2.) Location: Where a home is greatly influences the value. Relocating buyers (#3 on this list) tend to prefer newer construction and so do the raised on Hi-Def & Wi-Fi generation of buyers. But values have held up well in the foothills. Year to date sales in some of the older areas have been abysmal. After a strong end to 2009, downtown has started off very weak. That might change as the more traditional downtown buyer begins to appear with the pedestrian-friendly, warmer months ahead. The months on market numbers vary wildly from neighborhood to neighborhood. Sellers, you can’t take chances if you have a year of inventory. No one’s going to pay near your price if that’s the case. Buyers… do you really want to buy where you’ll be surrounded by for-sale signs for another year?
3.) Relocation: the biggest drag on the Colorado Springs market has been the national market. Somewhere Else, USA used to be the friend of the Colorado Springs seller. The Pentagon-based Air Force Lt. Col. usually had made $100,000 in 3 years and sold their house with multiple offers. They could come west and buy pretty much whatever they wanted. With the onset of the market downturn nationwide in 2007, our market correction (which began in early 2006) deepened significantly. Reliant on the infusion of wealth from other markets, our over $350,000 market has suffered. Well strangely, of the 5 price-brackets to seen an increase in sales the last 90 days over the previous 90-day track (Nov. to Jan.), all of them were above $325,000. Some of that is local, but some of that is also the effect of other markets around the country having bottomed out as well, and their buyers are now able to buy here.
In closing, March 2010 dawns with more promise and hope then March, 2009. Hard not to. It remains a market of opportunity. Whenever there is opportunity, that means there is risk somewhere. Make your decisions wisely.

2009 End of Year Market Report

Updated Market Data

The 2009 Sales Year ended dramatically different than it began.

January was the depths of doom and gloom, lots of listings, lots of fear, skyrocketing job losses, Wall Street hemorrhaging.

Now, we’re back to worrying about Simon Cowel leaving Idol and “shocked” at the admission Mark McGwire used steroids. In other words, the economy is no longer a paramount concern.

But housing is. Last year, 62% of first-time buyers purchased a home because they had strong sentiments about home ownership. The good value rationale was sited as the number one reason among only one in ten respondents to the National Association of REALTOR’s Profile of Home Buyer’s and Sellers.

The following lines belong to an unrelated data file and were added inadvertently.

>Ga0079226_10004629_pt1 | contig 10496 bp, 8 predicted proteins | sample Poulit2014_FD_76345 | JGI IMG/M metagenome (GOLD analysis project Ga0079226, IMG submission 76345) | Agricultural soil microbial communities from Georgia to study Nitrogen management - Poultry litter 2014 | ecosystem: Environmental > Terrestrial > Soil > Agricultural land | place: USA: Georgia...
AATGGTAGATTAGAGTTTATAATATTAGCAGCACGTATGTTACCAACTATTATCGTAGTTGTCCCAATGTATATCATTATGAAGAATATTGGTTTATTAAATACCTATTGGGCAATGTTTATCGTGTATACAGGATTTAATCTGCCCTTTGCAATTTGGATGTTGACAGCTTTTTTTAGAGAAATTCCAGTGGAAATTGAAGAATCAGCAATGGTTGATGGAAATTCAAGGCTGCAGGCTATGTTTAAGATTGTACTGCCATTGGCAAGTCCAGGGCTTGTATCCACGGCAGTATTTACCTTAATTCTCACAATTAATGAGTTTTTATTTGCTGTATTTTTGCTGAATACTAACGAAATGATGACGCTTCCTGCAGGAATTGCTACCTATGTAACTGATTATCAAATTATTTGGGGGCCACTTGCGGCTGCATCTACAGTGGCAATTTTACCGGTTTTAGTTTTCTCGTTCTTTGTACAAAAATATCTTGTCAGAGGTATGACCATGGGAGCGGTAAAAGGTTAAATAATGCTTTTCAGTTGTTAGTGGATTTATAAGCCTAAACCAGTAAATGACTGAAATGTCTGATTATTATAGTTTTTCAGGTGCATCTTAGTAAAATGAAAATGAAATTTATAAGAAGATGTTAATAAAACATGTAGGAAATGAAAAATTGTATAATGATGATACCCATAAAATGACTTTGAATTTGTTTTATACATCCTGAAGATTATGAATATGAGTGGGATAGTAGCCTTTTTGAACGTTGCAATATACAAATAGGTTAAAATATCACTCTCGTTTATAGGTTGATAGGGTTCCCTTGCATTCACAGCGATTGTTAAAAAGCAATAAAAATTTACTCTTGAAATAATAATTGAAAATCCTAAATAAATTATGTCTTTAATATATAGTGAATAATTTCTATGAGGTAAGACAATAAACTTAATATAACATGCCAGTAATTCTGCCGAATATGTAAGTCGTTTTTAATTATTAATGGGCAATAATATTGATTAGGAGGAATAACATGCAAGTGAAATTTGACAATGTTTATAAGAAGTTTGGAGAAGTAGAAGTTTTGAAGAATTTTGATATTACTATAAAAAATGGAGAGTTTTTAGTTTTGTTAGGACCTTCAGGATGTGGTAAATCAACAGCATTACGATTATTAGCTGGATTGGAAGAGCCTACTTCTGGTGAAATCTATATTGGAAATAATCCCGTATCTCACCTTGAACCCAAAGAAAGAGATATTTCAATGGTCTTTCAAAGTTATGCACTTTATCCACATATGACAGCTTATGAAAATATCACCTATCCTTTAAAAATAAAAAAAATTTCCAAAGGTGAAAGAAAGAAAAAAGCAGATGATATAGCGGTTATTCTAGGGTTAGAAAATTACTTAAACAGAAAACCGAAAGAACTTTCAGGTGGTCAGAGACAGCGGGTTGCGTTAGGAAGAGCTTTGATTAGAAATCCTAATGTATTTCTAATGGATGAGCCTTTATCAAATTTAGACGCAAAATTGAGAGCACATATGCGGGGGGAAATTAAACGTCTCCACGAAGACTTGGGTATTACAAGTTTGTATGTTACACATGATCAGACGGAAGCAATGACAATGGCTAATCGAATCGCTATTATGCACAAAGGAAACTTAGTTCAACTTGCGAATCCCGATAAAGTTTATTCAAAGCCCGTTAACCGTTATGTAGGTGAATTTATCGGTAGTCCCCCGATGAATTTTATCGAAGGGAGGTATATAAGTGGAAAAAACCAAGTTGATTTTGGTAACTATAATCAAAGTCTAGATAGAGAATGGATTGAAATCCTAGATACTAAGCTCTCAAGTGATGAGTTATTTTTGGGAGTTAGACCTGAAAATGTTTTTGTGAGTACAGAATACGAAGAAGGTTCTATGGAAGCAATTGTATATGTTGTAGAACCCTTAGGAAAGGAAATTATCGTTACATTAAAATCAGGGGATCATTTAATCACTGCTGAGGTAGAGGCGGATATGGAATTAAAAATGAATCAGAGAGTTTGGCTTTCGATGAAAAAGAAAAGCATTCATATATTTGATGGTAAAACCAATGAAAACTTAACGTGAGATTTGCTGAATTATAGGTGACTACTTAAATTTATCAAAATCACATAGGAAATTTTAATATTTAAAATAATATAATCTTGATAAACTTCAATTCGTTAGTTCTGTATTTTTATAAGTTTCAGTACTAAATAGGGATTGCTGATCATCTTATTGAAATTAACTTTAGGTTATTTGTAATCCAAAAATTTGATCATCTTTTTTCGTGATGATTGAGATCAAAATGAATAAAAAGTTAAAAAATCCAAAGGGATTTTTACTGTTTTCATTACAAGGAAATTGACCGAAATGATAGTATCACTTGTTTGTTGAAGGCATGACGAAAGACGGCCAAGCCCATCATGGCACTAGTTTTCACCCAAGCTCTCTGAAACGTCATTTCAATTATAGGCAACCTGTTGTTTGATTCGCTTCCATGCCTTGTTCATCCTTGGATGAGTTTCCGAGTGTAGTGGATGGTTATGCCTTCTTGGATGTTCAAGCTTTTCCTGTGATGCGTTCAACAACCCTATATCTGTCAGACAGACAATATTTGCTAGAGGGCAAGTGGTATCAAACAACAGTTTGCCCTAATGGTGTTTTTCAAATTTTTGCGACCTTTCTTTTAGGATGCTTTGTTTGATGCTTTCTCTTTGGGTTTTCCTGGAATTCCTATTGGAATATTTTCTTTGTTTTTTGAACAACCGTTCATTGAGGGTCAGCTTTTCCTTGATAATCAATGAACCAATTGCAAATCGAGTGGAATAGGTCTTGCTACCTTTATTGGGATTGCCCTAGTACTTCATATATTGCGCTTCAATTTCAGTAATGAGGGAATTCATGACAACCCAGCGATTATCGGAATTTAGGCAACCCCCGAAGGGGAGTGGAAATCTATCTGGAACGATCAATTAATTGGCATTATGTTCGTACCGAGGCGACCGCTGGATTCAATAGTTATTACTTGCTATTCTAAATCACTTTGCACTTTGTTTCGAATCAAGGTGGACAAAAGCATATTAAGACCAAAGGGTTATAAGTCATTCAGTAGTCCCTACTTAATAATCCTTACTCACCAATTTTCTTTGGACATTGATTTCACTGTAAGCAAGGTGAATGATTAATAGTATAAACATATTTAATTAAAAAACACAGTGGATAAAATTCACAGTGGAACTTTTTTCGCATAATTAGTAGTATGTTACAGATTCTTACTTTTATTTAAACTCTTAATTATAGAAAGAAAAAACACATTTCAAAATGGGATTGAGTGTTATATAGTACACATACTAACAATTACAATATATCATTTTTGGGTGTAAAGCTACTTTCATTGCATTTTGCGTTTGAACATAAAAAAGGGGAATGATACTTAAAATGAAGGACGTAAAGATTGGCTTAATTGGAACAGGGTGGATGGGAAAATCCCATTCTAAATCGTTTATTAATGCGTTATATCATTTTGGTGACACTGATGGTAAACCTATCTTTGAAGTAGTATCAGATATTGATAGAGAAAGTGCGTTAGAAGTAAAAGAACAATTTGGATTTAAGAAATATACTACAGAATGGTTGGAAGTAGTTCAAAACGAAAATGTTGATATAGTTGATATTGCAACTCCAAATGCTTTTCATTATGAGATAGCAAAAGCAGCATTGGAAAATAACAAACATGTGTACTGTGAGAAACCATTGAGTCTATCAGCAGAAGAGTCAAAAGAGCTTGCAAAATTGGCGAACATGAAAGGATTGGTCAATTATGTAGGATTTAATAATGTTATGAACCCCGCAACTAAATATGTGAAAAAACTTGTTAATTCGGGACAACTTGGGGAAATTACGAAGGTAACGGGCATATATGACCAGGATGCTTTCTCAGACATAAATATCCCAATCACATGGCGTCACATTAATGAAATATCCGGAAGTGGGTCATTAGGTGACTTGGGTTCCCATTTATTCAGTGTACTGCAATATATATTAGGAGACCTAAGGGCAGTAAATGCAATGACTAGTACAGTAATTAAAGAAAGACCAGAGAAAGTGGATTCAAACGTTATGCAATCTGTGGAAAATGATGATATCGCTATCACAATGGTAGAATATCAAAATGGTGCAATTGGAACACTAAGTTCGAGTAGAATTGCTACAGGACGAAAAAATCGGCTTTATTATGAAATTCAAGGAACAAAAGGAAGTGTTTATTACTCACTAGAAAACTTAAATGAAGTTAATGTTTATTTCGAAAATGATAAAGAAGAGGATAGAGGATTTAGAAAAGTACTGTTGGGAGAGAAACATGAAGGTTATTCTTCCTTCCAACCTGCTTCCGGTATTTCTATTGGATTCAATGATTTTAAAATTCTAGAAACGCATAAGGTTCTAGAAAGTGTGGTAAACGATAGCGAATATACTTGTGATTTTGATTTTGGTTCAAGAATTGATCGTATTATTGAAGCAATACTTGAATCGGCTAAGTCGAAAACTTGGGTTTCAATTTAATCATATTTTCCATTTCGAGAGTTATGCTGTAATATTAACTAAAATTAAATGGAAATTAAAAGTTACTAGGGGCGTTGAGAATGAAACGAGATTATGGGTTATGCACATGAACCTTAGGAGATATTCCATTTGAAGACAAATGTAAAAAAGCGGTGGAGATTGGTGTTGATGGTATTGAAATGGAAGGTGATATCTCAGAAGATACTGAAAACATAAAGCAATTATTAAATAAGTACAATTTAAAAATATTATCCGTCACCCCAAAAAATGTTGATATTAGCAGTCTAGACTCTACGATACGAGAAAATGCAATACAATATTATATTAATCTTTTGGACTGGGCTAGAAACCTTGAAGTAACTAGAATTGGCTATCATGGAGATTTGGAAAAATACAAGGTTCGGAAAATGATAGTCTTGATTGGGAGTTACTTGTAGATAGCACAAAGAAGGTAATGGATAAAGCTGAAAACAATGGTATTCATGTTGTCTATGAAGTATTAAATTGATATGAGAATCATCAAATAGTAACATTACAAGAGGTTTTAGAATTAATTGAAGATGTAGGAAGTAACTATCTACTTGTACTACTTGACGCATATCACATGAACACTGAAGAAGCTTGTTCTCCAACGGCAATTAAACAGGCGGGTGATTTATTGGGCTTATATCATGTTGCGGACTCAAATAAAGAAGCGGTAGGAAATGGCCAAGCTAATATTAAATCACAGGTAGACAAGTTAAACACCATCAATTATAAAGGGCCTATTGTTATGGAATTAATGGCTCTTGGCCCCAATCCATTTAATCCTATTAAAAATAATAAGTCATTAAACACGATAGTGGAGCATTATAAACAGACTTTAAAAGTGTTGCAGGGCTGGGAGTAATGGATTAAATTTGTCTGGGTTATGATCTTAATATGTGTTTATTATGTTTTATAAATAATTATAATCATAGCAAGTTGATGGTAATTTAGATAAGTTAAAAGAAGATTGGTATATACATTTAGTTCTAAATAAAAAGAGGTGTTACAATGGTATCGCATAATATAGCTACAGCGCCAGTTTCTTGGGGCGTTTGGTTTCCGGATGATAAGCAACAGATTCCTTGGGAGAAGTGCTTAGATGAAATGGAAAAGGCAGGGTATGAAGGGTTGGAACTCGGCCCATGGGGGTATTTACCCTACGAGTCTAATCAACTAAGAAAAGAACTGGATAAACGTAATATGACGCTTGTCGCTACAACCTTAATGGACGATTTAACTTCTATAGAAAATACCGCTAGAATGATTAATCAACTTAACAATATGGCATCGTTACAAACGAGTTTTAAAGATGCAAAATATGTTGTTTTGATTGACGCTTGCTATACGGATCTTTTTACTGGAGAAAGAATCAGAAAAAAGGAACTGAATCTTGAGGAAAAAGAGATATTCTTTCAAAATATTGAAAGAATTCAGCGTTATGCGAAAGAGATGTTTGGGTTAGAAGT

Locally, this bore itself out with a dramatic shift in the marketplace. The under $250,000 market improved throughout the year, while the $250,000 to $325,000 market made headway… and above $400,000, things actually got worse. Right now, 38% of all listings are over $300,000. Yet only 16% of all sales in 2009 were over $300,000.

Read more at Colorado Springs market leader in real estate information you can use, THE STAT PACK!

Where to Buy 2010, Part IV: Yellow Lights

In my recent post, Where to Buy 2010, Part II: Green Lights, I documented two dozen areas that were showing positive enough signs of life to conclude that:

  • Price Depreciation was likely over
  • Supply and Demand was weighted slightly in favor of Demand increasing (or better)
  • The probability of sale was increasing
  • Values would like begin increasing by the end of first quarter, 2010 (if they were not already actively appreciating)

Now comes the harder part. Offending people who live in places where these important stabilizing factors are less evident. These are “the Yellow Lights” areas where:

  • Price Depreciation may still be occurring
  • Supply and Demand is not clearly favoring an increase in demand and an over-supply may exist
  • The probability of sale is at the market average (47%) or worse
  • Prices may not start appreciating in first quarter 2010. It might take until late 2010 for that to happen

Very quickly, anyone who can read through my cautious language will notice “may”, “maybe” and “might” all dominate the language of this post. The Yellow Lights are areas where there can still be some excellent buys. But a smart buyer who wants in on one of these areas needs to quantify their decision making. Is the home I’m interested in below the median value for the area? Are there any fatal flaws that would possibly hinder appreciation (near or backing to a busy road, non-conforming floorplan, etc.). Am I buying upgrades or dirt? (because the dirt is where the value is)


These three areas all had one little glaring problem that kept them from Green Light Status.

OCC 2004 2005 2006 2007 2008 2009 Avg
Sold 186 216 199 149 109 122 164
Avg Price 169046 180837 171750 170945 152462 154462 166584
Expired/Failed 152 143 152 177 155 91 145
Total Units 338 359 351 326 264 213 309
Probability Sale 55% 60% 57% 46% 41% 57% 53%
Listed 58
Avg. List 220220
Tamarron 2004 2005 2006 2007 2008 2009 Avg
Sold 37 41 22 23 27 23 29
Avg Price 224281 240781 247860 263530 239940 228813 240868
Expired/Failed 17 9 19 22 19 20 18
Total Units 54 50 41 45 46 43 47
Probability Sale 69% 82% 54% 51% 59% 53% 62%
Listed 15
Avg. List 257420
Newport Heights 2004 2005 2006 2007 2008 2009 Avg
Sold 31 47 37 31 21 24 32
Avg Price 241980 265093 261895 296119 258056 246493 261606
Expired/Failed 31 14 22 21 17 10 19